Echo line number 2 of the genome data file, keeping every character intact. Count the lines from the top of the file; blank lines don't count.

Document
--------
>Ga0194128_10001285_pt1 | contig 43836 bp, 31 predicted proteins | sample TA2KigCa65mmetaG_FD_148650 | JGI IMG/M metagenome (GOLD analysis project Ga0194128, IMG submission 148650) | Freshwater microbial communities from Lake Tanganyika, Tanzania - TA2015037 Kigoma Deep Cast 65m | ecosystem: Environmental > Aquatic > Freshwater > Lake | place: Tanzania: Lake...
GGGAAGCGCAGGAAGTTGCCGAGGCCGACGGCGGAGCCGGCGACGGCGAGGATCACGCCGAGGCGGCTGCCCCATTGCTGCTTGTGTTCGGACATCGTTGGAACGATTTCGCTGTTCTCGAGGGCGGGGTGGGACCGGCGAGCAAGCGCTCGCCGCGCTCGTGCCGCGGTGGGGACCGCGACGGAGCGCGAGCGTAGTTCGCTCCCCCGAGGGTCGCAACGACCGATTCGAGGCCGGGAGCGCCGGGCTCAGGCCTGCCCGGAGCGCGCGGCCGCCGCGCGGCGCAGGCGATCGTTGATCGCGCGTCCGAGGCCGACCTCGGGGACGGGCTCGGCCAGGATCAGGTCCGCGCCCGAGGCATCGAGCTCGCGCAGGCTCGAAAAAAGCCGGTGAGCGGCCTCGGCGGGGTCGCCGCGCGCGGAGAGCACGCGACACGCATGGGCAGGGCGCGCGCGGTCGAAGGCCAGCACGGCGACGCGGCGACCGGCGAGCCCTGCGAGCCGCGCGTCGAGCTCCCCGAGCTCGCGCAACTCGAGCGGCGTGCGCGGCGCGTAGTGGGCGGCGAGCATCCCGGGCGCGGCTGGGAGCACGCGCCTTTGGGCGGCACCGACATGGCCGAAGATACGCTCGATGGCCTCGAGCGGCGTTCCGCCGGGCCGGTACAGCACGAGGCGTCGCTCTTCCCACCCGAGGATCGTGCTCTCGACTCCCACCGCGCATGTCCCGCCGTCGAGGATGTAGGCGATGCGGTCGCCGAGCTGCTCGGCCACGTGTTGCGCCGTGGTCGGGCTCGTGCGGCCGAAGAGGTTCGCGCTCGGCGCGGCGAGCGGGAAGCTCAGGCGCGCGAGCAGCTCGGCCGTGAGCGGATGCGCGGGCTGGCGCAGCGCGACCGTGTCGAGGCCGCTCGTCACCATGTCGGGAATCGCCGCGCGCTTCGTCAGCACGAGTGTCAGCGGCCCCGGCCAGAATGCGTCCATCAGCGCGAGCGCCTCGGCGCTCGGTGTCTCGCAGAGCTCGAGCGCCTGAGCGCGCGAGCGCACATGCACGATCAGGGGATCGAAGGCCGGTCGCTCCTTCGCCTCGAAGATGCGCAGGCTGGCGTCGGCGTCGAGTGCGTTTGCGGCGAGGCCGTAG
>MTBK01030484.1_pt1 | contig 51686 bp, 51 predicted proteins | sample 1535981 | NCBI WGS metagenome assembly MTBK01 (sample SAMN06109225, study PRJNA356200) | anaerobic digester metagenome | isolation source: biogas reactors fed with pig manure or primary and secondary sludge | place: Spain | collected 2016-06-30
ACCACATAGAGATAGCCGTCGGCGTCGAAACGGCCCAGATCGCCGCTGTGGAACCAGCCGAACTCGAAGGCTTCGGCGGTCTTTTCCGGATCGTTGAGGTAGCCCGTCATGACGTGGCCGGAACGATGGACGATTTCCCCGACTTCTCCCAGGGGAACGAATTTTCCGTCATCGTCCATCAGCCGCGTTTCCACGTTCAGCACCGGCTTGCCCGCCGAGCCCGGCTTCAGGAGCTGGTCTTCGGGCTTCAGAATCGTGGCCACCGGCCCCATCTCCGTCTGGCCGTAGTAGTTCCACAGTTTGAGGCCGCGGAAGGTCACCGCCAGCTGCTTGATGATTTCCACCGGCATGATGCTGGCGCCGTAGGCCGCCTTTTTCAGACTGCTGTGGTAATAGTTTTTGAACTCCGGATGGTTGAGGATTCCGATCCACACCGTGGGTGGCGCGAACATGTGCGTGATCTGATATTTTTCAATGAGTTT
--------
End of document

GGGAAGCGCAGGAAGTTGCCGAGGCCGACGGCGGAGCCGGCGACGGCGAGGATCACGCCGAGGCGGCTGCCCCATTGCTGCTTGTGTTCGGACATCGTTGGAACGATTTCGCTGTTCTCGAGGGCGGGGTGGGACCGGCGAGCAAGCGCTCGCCGCGCTCGTGCCGCGGTGGGGACCGCGACGGAGCGCGAGCGTAGTTCGCTCCCCCGAGGGTCGCAACGACCGATTCGAGGCCGGGAGCGCCGGGCTCAGGCCTGCCCGGAGCGCGCGGCCGCCGCGCGGCGCAGGCGATCGTTGATCGCGCGTCCGAGGCCGACCTCGGGGACGGGCTCGGCCAGGATCAGGTCCGCGCCCGAGGCATCGAGCTCGCGCAGGCTCGAAAAAAGCCGGTGAGCGGCCTCGGCGGGGTCGCCGCGCGCGGAGAGCACGCGACACGCATGGGCAGGGCGCGCGCGGTCGAAGGCCAGCACGGCGACGCGGCGACCGGCGAGCCCTGCGAGCCGCGCGTCGAGCTCCCCGAGCTCGCGCAACTCGAGCGGCGTGCGCGGCGCGTAGTGGGCGGCGAGCATCCCGGGCGCGGCTGGGAGCACGCGCCTTTGGGCGGCACCGACATGGCCGAAGATACGCTCGATGGCCTCGAGCGGCGTTCCGCCGGGCCGGTACAGCACGAGGCGTCGCTCTTCCCACCCGAGGATCGTGCTCTCGACTCCCACCGCGCATGTCCCGCCGTCGAGGATGTAGGCGATGCGGTCGCCGAGCTGCTCGGCCACGTGTTGCGCCGTGGTCGGGCTCGTGCGGCCGAAGAGGTTCGCGCTCGGCGCGGCGAGCGGGAAGCTCAGGCGCGCGAGCAGCTCGGCCGTGAGCGGATGCGCGGGCTGGCGCAGCGCGACCGTGTCGAGGCCGCTCGTCACCATGTCGGGAATCGCCGCGCGCTTCGTCAGCACGAGTGTCAGCGGCCCCGGCCAGAATGCGTCCATCAGCGCGAGCGCCTCGGCGCTCGGTGTCTCGCAGAGCTCGAGCGCCTGAGCGCGCGAGCGCACATGCACGATCAGGGGATCGAAGGCCGGTCGCTCCTTCGCCTCGAAGATGCGCAGGCTGGCGTCGGCGTCGAGTGCGTTTGCGGCGAGGCCGTAG